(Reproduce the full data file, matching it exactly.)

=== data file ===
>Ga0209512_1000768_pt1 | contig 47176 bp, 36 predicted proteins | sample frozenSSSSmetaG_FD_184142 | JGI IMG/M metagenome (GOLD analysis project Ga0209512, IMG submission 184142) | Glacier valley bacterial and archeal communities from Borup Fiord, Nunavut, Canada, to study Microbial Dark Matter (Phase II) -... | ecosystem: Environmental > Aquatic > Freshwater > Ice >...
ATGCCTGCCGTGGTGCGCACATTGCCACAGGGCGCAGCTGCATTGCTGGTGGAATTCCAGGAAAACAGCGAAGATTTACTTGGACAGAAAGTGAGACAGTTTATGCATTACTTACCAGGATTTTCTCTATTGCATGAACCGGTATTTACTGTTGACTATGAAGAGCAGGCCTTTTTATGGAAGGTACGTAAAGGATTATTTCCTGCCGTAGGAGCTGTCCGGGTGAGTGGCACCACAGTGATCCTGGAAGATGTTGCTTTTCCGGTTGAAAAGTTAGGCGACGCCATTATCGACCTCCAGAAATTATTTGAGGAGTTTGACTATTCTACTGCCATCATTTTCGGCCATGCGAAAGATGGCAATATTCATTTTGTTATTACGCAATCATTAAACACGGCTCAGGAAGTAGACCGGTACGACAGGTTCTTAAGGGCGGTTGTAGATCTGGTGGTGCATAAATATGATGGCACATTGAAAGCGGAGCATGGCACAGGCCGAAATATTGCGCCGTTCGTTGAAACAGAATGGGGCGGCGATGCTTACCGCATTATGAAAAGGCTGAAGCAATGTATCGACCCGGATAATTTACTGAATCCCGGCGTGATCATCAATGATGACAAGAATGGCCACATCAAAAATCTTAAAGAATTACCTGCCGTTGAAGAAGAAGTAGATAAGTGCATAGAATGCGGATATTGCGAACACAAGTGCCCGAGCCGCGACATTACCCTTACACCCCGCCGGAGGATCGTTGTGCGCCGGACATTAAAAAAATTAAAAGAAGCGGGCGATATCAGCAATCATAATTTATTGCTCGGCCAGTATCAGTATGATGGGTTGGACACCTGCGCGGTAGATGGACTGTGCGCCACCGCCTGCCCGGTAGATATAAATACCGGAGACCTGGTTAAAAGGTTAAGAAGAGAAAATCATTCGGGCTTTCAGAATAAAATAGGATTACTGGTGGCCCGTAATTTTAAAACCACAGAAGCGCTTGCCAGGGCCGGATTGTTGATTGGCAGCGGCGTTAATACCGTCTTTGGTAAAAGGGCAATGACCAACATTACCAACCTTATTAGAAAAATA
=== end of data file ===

>Ga0209512_1000768_pt1 | contig 47176 bp, 36 predicted proteins | sample frozenSSSSmetaG_FD_184142 | JGI IMG/M metagenome (GOLD analysis project Ga0209512, IMG submission 184142) | Glacier valley bacterial and archeal communities from Borup Fiord, Nunavut, Canada, to study Microbial Dark Matter (Phase II) -... | ecosystem: Environmental > Aquatic > Freshwater > Ice >...
ATGCCTGCCGTGGTGCGCACATTGCCACAGGGCGCAGCTGCATTGCTGGTGGAATTCCAGGAAAACAGCGAAGATTTACTTGGACAGAAAGTGAGACAGTTTATGCATTACTTACCAGGATTTTCTCTATTGCATGAACCGGTATTTACTGTTGACTATGAAGAGCAGGCCTTTTTATGGAAGGTACGTAAAGGATTATTTCCTGCCGTAGGAGCTGTCCGGGTGAGTGGCACCACAGTGATCCTGGAAGATGTTGCTTTTCCGGTTGAAAAGTTAGGCGACGCCATTATCGACCTCCAGAAATTATTTGAGGAGTTTGACTATTCTACTGCCATCATTTTCGGCCATGCGAAAGATGGCAATATTCATTTTGTTATTACGCAATCATTAAACACGGCTCAGGAAGTAGACCGGTACGACAGGTTCTTAAGGGCGGTTGTAGATCTGGTGGTGCATAAATATGATGGCACATTGAAAGCGGAGCATGGCACAGGCCGAAATATTGCGCCGTTCGTTGAAACAGAATGGGGCGGCGATGCTTACCGCATTATGAAAAGGCTGAAGCAATGTATCGACCCGGATAATTTACTGAATCCCGGCGTGATCATCAATGATGACAAGAATGGCCACATCAAAAATCTTAAAGAATTACCTGCCGTTGAAGAAGAAGTAGATAAGTGCATAGAATGCGGATATTGCGAACACAAGTGCCCGAGCCGCGACATTACCCTTACACCCCGCCGGAGGATCGTTGTGCGCCGGACATTAAAAAAATTAAAAGAAGCGGGCGATATCAGCAATCATAATTTATTGCTCGGCCAGTATCAGTATGATGGGTTGGACACCTGCGCGGTAGATGGACTGTGCGCCACCGCCTGCCCGGTAGATATAAATACCGGAGACCTGGTTAAAAGGTTAAGAAGAGAAAATCATTCGGGCTTTCAGAATAAAATAGGATTACTGGTGGCCCGTAATTTTAAAACCACAGAAGCGCTTGCCAGGGCCGGATTGTTGATTGGCAGCGGCGTTAATACCGTCTTTGGTAAAAGGGCAATGACCAACATTACCAACCTTATTAGAAAAATA